Decades ago, the phrase “permanent record” alarmed high school students who worried that their bad behavior might have undesirable consequences in the distant future. Today, the ubiquity of social media and mobile devices gives new meaning to the phrase. Today’s bad behaviors that are posted online are certain to become part of our highly public permanent records.
On March 16, India’s influential Goods and Services Tax (GST) Council approved the draft State GST (SGST) and Union Territory GST (UTGST) bills, completing its approval of all five bills related to the proposed new indirect tax system. While additional approvals of the legislative package are needed, this massive overhaul of the country’s taxation system remains on track to take effect July 1.
Corporate tax functions should welcome hackers with open arms. I’m serious. Vertex recently completed a one-day hackathon in which colleagues from a diverse collection of business and functional areas gathered to brainstorm and develop potential solutions for a user interface (UI) challenge, designed by a team of Vertex employees.
There’s a good reason why the improvisational comedy TV show Whose Line is it Anyway? has run for over a dozen years on three networks and in two countries: people love to watch talented performers wing it.
President Ronald Reagan famously used the phrase “trust but verify” to describe the United States’ stance regarding the Soviet Union’s compliance with nuclear arms reduction treaties. Across the globe, governments traditionally embraced a similar philosophy regarding corporate compliance with tax regulations.
As global corporate tax reform progresses, discussions continue to intensify about implications for multinational enterprises (MNEs) headquartered in the US. In June 2016, the US Treasury Department and the Internal Revenue Service released final regulations concerning Country-by-Country Reporting (CbCR).
As global tax reform driven by OECD Base Erosion and Profit Shifting (BEPS) Actions progresses, regional overhauls are also speeding ahead. India is now one step closer to rolling out the largest reform of its indirect tax system in a quarter century.
Due to its sweeping nature, the OECD’s BEPS initiative is set to transform the global tax environment, raising a host of risk-laden questions: How onerous will compliance be? Will this unprecedented level of transparency increase an organization’s reputation risk? How will customs processes change? Will BEPS requirements alter the valuation of proposed mergers and acquisitions?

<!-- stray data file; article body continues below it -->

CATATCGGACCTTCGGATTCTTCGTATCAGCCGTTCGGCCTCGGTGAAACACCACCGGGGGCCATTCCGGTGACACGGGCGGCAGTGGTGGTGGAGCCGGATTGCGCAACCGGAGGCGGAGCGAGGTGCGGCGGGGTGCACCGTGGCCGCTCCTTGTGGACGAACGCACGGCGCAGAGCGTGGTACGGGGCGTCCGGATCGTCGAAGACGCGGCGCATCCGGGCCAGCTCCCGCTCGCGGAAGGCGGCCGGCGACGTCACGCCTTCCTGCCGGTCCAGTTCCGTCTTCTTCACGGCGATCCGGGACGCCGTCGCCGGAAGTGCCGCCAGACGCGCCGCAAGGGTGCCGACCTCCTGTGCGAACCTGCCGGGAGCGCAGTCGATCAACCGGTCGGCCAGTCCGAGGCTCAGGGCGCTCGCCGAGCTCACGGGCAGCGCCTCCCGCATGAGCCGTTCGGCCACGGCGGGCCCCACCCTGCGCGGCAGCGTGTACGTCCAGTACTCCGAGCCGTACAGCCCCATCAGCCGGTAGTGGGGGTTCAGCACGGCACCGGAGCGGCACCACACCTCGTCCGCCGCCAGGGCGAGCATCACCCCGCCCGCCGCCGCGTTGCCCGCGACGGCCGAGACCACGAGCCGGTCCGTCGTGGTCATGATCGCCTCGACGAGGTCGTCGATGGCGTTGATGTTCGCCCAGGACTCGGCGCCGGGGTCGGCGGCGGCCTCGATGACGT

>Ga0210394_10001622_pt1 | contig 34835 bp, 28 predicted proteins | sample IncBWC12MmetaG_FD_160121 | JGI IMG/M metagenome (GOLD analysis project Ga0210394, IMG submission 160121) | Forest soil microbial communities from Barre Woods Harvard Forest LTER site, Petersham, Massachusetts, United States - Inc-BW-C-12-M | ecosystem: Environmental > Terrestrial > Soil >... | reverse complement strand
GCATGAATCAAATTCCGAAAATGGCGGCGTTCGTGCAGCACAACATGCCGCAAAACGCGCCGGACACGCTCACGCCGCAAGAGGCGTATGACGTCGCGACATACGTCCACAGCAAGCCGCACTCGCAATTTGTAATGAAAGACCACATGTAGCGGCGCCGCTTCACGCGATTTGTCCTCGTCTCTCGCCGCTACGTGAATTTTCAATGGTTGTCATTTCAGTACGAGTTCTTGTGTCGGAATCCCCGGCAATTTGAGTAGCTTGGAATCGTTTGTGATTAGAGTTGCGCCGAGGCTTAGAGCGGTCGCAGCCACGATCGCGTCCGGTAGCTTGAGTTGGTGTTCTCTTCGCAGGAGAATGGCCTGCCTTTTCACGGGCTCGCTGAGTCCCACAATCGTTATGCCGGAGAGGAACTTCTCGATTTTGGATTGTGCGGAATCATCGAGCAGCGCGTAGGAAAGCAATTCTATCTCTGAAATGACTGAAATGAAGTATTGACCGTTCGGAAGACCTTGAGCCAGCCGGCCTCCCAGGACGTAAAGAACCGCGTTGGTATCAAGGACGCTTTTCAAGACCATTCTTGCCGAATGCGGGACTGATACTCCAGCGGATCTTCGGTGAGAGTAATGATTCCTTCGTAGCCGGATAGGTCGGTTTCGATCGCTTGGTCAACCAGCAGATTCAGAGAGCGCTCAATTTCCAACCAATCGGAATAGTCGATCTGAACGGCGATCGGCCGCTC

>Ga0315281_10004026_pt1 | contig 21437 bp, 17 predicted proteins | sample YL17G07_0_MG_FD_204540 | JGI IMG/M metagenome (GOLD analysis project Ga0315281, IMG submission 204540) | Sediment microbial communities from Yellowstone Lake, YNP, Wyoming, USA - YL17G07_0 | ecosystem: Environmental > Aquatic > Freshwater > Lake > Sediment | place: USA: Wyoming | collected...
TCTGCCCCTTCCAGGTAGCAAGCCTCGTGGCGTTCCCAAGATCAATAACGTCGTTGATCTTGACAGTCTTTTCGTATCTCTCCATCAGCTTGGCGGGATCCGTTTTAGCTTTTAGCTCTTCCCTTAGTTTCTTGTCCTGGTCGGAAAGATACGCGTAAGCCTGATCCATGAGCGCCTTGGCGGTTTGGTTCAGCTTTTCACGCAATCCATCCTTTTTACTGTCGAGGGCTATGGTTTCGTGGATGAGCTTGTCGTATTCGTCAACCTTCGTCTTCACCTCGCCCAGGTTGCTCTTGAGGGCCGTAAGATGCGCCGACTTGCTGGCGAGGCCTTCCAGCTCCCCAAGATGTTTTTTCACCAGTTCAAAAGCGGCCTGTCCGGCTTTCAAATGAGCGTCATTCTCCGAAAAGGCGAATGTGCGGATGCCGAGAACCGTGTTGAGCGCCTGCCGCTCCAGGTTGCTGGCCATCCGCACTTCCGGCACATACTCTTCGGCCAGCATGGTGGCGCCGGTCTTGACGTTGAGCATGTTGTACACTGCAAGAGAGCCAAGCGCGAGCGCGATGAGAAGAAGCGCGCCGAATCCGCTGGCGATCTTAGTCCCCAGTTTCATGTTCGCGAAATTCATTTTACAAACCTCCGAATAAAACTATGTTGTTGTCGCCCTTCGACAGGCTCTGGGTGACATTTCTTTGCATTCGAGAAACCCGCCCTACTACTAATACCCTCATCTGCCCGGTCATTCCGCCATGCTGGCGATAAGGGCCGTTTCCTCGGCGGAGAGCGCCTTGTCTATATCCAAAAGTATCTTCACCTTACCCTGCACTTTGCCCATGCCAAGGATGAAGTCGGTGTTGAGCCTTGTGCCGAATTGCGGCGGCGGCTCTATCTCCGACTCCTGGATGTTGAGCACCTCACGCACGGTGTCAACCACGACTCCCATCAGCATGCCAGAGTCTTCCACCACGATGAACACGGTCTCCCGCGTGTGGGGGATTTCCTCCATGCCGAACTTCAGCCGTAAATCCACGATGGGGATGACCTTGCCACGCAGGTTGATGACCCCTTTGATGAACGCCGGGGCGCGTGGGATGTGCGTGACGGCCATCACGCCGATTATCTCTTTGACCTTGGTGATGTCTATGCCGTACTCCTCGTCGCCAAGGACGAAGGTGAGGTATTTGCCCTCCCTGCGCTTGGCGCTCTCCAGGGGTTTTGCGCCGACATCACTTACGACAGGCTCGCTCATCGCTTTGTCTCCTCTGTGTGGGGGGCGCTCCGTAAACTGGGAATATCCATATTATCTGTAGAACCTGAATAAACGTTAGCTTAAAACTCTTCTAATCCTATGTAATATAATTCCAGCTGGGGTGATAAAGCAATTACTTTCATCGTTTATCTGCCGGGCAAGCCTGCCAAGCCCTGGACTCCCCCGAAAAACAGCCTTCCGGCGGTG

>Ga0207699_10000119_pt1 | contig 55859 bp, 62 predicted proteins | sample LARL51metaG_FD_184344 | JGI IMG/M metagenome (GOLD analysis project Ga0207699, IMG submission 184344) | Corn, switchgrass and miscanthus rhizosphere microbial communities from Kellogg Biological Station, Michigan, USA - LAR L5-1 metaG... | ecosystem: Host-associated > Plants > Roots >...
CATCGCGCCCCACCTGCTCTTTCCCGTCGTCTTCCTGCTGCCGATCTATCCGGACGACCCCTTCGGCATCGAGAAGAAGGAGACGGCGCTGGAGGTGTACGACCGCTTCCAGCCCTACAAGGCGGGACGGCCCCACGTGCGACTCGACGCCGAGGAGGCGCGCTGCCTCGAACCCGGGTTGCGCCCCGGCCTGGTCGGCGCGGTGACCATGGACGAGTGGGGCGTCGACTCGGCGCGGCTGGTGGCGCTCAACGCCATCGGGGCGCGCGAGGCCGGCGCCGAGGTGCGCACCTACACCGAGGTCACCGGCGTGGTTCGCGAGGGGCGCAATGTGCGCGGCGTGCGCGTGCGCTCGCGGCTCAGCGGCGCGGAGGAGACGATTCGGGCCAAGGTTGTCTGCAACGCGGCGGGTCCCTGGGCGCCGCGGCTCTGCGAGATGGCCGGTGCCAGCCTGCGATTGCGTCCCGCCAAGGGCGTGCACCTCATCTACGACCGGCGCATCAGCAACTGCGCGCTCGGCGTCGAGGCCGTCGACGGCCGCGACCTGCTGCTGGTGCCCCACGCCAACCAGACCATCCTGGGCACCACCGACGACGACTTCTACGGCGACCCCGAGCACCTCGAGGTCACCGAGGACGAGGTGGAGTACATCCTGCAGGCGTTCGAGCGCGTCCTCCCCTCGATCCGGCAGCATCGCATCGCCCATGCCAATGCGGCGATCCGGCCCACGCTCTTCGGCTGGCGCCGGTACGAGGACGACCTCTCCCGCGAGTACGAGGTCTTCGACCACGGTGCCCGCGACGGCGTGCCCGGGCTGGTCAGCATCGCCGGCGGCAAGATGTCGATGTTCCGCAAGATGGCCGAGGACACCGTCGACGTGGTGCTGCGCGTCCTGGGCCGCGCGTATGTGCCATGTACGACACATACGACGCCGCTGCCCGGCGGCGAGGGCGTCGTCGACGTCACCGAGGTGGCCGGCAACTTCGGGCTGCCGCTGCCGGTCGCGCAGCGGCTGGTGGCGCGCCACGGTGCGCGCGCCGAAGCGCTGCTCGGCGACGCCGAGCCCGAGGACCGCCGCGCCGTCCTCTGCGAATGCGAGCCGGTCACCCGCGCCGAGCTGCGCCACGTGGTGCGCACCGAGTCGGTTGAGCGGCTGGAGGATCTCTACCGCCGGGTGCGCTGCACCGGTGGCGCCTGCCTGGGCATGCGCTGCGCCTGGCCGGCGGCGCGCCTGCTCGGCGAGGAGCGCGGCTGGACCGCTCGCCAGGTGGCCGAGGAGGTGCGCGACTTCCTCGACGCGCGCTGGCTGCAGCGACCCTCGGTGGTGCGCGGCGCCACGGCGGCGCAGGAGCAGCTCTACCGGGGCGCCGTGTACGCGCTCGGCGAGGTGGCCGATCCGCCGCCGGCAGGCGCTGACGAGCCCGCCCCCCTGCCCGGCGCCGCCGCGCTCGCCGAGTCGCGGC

In my last post, I discussed how successful leaders can drive organizational change. But that’s only part of the equation; employees also need to be part of the calculation and actively involved if organizational change efforts are to succeed.
People have always longed for the ability to predict the future. Today, many hope that big data and predictive analytics will help them do so. Although big data and predictive analytics can deliver major benefits, it is important to understand what they can realistically help organizations achieve.
When it comes to comparing different types of requests for proposal (RFPs), software RFPs would be apples and services RFPs would be oranges. Therefore, tax managers preparing an RFP for a service should keep in mind the differences between the two types, and that the creation of services RFPs requires a specialized approach.
The outcome of the recent US Presidential election surprised many, and it is just one more in a string of recent drivers of global economic, legislative, and regulatory uncertainty. Brexit, EU State Aid investigations, and the OECD Base Erosion and Profit Shifting (BEPS) Actions figure most prominently among these disruptions; each will significantly influence foreign direct investment, trade, banking, corporate taxation, and the exchange of tax information between jurisdictions.